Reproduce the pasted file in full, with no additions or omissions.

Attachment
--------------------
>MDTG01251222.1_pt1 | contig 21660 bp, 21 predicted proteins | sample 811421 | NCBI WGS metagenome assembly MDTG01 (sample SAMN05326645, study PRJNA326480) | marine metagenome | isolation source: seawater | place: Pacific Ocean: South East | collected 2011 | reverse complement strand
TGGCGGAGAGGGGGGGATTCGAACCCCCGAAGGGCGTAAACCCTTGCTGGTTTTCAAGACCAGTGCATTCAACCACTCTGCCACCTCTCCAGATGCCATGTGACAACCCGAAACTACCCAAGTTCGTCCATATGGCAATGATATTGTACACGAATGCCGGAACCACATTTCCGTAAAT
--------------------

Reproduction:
>MDTG01251222.1_pt1 | contig 21660 bp, 21 predicted proteins | sample 811421 | NCBI WGS metagenome assembly MDTG01 (sample SAMN05326645, study PRJNA326480) | marine metagenome | isolation source: seawater | place: Pacific Ocean: South East | collected 2011 | reverse complement strand
TGGCGGAGAGGGGGGGATTCGAACCCCCGAAGGGCGTAAACCCTTGCTGGTTTTCAAGACCAGTGCATTCAACCACTCTGCCACCTCTCCAGATGCCATGTGACAACCCGAAACTACCCAAGTTCGTCCATATGGCAATGATATTGTACACGAATGCCGGAACCACATTTCCGTAAAT